Bankruptcy is a great tool for those struggling with large amounts of debt or facing imminent collection action. It is very affordable and can take care of multiple financial issues at one time. Individuals often file bankruptcy for various reasons. The most common reasons people file bankruptcy in Atlanta, Georgia is due to Medical Bills, Personal Injury, Joss Loss, Loss of Income, Small Business Loans, and Credit Card Debt. Bankruptcy is an excellent tool because it can IMMEDIATELY stops the following collection action:
- IRS Bank and Wage Levies
- Judgment Creditor Bank Levies
- Judgment Credit Wage Garnsihments
The goal of bankruptcy is to provide the honest but unfortunate debtor a fresh start. A bankruptcy case commences with the filing of the petition and in most cases is filed voluntarily by debtor.
There are six different chapters of bankruptcy; however, the most common chapters are the following:
- Chapter 7
- Chapter 13
- Chapter 11
A Chapter 7 Bankruptcy is a liquidation bankruptcy that allows most individuals to complete get rid of their unsecured debt such as credit card debt, medical bills, old utility bills, and old apartment leases. A debtor can keep a home or car in a Chapter 7 but they must be and remain current on their monthly payments. To qualify for a Chapter 7, the debtor must have not filed Chapter 7 bankruptcy less than eight years ago and meet an income test called “the means test.” The means test uses the median income for your household size and expenses based on the IRS standards of living. Even if you are over the means test, some individuals still may be able to qualify for a Chapter 7 in Georgia because the means test allows for necessary expenses such as mortgage payments, medical bills, childcare, health insurance, taxes, and other allowed expenses. If more than 50% of the total debt is not-consumer debt or business debt, the debtor can avoid the means test entirely and file a Chapter 7 under the Business Debt Exception. Non-consumer debt includes taxes and essentially any debt that was NOT used to pay a personal, family, or household expense. Since taxes are considered a non-consumer debt, a Chapter 7 is a great option for anyone that has dischargeable tax debt and their tax debt is more than 50% of their total debt.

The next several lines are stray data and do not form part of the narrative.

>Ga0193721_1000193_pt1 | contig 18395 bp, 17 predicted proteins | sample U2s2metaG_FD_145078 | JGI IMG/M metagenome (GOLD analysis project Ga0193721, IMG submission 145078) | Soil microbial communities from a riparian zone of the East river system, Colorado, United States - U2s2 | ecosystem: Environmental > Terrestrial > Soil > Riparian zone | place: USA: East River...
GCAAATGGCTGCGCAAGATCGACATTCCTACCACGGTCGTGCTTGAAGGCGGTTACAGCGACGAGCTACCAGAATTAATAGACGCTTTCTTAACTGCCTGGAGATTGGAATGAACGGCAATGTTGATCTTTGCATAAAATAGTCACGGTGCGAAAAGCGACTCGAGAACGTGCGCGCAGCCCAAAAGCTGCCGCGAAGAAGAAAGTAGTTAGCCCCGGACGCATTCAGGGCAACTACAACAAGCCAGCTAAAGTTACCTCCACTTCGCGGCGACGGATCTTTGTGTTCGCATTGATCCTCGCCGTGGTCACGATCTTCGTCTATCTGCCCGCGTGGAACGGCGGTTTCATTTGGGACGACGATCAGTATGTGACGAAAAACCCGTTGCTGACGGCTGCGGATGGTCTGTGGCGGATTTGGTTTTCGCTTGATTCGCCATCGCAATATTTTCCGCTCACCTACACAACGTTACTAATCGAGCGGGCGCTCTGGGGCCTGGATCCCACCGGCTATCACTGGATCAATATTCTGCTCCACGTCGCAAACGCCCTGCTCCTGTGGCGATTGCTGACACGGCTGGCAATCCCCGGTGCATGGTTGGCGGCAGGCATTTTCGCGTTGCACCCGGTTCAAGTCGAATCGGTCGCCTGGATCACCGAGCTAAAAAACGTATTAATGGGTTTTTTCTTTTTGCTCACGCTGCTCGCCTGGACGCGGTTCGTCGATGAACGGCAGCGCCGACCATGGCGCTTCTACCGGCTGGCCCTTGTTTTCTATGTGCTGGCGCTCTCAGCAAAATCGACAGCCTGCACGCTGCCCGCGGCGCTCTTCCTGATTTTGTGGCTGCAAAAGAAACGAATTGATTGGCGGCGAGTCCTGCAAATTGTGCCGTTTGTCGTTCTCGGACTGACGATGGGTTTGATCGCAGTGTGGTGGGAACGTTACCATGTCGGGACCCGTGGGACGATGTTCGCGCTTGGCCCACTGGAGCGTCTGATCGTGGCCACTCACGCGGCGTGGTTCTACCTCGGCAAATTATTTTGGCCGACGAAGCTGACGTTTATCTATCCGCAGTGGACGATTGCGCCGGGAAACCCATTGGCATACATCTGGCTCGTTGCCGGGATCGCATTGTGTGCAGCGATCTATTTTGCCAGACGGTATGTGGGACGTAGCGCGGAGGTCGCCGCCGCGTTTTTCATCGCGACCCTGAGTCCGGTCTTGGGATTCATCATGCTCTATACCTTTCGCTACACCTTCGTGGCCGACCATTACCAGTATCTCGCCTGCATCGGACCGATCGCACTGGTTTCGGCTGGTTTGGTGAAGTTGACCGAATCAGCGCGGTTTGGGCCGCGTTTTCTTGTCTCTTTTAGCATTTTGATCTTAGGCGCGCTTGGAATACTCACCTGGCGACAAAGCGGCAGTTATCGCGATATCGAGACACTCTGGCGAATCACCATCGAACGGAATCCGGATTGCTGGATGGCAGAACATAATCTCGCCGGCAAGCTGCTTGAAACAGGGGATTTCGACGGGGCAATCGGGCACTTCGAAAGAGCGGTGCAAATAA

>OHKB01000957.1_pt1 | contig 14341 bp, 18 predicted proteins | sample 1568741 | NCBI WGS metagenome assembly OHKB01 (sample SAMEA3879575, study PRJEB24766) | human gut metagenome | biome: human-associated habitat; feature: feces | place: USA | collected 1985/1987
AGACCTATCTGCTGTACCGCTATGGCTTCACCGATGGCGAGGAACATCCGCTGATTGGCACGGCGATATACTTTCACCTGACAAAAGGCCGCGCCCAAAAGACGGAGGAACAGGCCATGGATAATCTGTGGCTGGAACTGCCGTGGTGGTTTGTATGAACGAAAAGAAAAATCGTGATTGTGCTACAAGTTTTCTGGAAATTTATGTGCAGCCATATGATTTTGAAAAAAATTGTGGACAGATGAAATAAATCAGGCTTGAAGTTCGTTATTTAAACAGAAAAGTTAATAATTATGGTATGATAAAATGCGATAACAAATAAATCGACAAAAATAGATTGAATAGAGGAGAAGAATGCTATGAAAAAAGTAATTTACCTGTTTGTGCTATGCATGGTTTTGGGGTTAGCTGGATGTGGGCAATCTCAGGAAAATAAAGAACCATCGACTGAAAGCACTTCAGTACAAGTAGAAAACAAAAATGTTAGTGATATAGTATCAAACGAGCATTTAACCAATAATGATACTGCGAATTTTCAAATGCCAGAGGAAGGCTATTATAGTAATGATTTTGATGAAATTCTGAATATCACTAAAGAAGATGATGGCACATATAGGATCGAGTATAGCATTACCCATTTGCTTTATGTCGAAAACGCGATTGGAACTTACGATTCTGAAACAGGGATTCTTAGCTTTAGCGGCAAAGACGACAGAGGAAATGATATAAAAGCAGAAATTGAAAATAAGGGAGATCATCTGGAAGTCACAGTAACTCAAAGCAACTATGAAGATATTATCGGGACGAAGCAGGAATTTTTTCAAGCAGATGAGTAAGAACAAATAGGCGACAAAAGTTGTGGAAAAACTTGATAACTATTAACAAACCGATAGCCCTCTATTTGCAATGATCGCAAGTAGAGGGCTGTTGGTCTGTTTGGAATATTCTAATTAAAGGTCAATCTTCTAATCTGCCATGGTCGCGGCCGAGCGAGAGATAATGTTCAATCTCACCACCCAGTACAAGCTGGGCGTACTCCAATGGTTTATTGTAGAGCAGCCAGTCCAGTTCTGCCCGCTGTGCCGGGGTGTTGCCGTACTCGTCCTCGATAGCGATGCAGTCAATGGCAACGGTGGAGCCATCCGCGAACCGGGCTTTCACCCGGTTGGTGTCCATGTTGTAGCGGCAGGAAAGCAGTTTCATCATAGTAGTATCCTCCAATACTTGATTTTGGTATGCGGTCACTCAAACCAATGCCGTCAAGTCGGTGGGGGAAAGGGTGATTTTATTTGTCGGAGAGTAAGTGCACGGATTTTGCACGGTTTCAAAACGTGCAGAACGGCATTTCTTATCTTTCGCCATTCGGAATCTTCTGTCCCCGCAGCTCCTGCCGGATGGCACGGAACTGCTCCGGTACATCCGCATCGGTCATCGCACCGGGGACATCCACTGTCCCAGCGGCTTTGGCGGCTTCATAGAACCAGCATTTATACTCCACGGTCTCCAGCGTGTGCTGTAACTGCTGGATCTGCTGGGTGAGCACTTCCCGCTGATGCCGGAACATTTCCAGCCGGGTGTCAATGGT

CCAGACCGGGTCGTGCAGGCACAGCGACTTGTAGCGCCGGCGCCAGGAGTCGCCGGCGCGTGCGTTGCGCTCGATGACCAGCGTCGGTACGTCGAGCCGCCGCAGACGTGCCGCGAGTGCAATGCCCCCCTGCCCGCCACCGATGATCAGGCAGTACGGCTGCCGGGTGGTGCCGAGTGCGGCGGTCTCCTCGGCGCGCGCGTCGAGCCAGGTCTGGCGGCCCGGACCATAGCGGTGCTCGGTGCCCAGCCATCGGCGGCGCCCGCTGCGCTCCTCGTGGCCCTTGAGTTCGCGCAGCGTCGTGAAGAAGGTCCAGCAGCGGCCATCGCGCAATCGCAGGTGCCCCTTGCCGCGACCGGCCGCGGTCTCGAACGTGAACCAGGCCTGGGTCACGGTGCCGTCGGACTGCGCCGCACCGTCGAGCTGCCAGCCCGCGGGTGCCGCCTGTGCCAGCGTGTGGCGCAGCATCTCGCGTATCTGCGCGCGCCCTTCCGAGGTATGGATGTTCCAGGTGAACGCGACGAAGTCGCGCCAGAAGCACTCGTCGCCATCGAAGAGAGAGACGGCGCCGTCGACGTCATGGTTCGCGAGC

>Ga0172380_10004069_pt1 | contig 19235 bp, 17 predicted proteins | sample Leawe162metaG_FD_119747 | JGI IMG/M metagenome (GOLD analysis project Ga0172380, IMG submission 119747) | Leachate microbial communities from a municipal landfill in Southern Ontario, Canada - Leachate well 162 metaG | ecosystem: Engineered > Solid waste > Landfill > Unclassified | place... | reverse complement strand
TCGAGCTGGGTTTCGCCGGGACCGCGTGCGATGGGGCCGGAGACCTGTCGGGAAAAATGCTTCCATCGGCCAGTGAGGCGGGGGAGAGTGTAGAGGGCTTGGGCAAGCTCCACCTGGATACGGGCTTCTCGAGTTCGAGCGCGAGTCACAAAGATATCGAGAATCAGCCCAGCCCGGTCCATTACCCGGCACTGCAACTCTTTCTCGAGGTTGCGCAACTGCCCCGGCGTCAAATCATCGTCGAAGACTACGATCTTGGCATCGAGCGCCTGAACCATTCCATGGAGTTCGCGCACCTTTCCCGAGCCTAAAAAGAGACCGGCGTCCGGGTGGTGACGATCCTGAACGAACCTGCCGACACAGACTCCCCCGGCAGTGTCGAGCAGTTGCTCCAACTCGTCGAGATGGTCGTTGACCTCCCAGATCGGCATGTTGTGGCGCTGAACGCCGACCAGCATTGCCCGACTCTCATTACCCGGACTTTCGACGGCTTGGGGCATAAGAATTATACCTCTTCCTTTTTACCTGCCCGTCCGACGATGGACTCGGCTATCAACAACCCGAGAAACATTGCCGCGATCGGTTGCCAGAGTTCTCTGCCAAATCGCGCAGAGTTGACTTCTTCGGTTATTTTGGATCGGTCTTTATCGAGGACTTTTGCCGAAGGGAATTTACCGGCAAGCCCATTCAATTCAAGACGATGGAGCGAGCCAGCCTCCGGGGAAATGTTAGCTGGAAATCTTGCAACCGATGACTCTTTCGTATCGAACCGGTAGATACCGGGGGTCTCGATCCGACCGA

In a Chapter 7, the trustee takes control over debtor’s assets and sells any unexempt property to pay back creditors. Most debtors do not have any assets of value or nonexempt assets to be liquidated. This is due to the fact that the bankruptcy code allows exemptions on real and personal property so that the debtor will have something when they exit bankruptcy. Although bankruptcy is federal law, each state may choose to use its own exemptions. In Georgia, a debtor can exempt up to $21,500.00 in real estate under the homestead exemption and $5,000.00 in a vehicle, in addition to many other exemptions provided by O.C.G.A. 44-13-100. A full listed of exemptions can be found here. In most cases, the debt will be discharged and the debtor is released from all personal liability, i.e. will not have to pay any amount back to creditors. However, some debts are not-dischargeable and may remain after the bankruptcy case.
A Chapter 13 is a debt reorganization for individuals with a regular steady source of income. Although there is no test for a Chapter 13, there are limits on the amount of debt that can be handled in a Chapter 13 case. The unsecured debt limit is $394,725.00 and secured debt limit is $1,184,200.00 (valid through 2019). Thus, if a debtor is looking to file a Chapter 13 and their debt exceeds these limits, they will be ineligible. The Chapter 13 plan allows the debtor to pay back creditors over a three to five year period. A Chapter 13 is used in cases where the debtor does not qualify for a Chapter 7 because their income exceeds the means test or they have property with equity that they would like to keep such as a house or a car.
A Chapter 11 is a reorganization typically used by companies to continue operating a business and repay creditors through a court approved plan. However, a Chapter 11 can also be filed by high net worth individuals who do not qualify for a Chapter 7 or over the Chapter 13 debt limit.
Each chapter of bankruptcy has pros and cons and not all debts are dischargeable. In addition, some tax and/or tax liens may remain after your bankruptcy case. Due to the very complex nature of tax and the requirements for tax dischargeability in bankruptcy, many bankruptcy attorneys are not able to provide their clients a comprehensive analysis of their debt and how it will be treated in bankruptcy. Our firm is able to give clients a complete analysis and post bankruptcy options for any debt that may survive the bankruptcy.
If you would like more information please contact us today at (404) 551-5838 for a free one hour consultation with Alyssa Maloof Whatley, Atlanta Tax and Bankruptcy Attorney.